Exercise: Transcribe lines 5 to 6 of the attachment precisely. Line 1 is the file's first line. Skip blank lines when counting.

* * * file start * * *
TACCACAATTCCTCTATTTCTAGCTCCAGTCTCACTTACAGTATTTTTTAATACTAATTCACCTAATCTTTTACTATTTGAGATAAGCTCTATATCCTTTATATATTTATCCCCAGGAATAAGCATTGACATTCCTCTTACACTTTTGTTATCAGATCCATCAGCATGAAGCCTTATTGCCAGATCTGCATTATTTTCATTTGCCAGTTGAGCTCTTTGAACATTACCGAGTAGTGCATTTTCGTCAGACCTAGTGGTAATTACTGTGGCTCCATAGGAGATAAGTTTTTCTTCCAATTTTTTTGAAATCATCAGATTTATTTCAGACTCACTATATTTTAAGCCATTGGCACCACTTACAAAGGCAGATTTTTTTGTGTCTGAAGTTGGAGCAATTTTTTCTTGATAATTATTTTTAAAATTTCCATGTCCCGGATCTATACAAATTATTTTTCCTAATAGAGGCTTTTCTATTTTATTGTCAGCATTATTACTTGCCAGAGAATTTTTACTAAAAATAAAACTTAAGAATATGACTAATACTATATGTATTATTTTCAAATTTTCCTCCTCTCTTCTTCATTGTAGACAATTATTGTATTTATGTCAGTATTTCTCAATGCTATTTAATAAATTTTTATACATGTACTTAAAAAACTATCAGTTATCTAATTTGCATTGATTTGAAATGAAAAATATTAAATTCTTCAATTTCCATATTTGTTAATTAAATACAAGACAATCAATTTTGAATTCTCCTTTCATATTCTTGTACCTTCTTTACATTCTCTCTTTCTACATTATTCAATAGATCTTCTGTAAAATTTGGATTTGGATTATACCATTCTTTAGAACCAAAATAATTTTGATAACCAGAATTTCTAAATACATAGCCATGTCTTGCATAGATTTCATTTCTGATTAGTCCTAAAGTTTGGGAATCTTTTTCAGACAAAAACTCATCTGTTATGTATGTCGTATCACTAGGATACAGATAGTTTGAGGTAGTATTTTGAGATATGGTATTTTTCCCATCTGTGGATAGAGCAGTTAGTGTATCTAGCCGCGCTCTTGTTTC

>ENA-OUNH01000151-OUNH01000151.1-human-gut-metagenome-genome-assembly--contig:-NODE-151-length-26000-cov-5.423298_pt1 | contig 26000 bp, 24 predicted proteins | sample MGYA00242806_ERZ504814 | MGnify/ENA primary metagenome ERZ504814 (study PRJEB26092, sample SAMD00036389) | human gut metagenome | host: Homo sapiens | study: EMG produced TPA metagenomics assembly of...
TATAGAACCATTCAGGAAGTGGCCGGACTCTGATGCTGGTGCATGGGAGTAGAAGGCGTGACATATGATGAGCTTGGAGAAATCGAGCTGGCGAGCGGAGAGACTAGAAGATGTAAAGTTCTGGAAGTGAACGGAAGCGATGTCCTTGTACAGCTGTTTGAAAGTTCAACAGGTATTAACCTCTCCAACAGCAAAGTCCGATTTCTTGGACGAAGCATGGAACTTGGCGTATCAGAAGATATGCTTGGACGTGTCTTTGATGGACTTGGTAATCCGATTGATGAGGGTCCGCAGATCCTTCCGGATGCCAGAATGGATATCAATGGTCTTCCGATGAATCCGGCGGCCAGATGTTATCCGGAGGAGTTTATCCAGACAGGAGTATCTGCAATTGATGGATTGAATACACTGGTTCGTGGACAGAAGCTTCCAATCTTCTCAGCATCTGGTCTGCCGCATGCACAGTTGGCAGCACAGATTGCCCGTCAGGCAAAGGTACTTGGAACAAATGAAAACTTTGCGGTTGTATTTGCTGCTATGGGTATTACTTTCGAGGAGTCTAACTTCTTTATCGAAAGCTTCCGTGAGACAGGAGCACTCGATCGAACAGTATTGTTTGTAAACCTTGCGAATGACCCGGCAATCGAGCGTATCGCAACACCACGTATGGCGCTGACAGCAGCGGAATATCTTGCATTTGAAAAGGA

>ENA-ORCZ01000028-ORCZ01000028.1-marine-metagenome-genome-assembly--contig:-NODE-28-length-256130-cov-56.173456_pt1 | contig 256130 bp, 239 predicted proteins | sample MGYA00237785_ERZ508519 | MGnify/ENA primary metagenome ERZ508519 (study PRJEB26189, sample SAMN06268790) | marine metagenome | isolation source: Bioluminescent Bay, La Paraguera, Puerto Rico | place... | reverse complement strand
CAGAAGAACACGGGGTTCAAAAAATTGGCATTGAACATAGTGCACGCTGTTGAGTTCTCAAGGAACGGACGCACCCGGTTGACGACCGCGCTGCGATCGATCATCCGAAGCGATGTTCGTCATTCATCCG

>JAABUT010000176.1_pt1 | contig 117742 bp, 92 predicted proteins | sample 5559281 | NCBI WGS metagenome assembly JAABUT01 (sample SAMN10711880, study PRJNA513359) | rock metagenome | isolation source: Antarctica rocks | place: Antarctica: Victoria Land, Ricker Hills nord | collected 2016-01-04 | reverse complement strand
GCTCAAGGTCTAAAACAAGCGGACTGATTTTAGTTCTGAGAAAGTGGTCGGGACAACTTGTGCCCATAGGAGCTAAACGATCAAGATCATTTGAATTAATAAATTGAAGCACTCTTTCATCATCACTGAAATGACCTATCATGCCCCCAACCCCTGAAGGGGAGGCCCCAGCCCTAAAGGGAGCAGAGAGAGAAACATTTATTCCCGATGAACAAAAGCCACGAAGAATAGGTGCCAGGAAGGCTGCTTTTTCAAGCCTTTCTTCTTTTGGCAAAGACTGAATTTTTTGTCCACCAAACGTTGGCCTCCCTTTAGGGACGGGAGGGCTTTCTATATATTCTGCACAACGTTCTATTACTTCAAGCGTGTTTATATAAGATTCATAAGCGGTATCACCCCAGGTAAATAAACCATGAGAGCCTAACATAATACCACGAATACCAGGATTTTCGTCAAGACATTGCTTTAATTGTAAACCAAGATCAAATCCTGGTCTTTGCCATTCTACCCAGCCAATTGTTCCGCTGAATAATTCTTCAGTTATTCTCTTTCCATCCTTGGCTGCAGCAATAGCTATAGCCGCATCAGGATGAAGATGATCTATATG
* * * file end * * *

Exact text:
CAGAAGAACACGGGGTTCAAAAAATTGGCATTGAACATAGTGCACGCTGTTGAGTTCTCAAGGAACGGACGCACCCGGTTGACGACCGCGCTGCGATCGATCATCCGAAGCGATGTTCGTCATTCATCCG

>JAABUT010000176.1_pt1 | contig 117742 bp, 92 predicted proteins | sample 5559281 | NCBI WGS metagenome assembly JAABUT01 (sample SAMN10711880, study PRJNA513359) | rock metagenome | isolation source: Antarctica rocks | place: Antarctica: Victoria Land, Ricker Hills nord | collected 2016-01-04 | reverse complement strand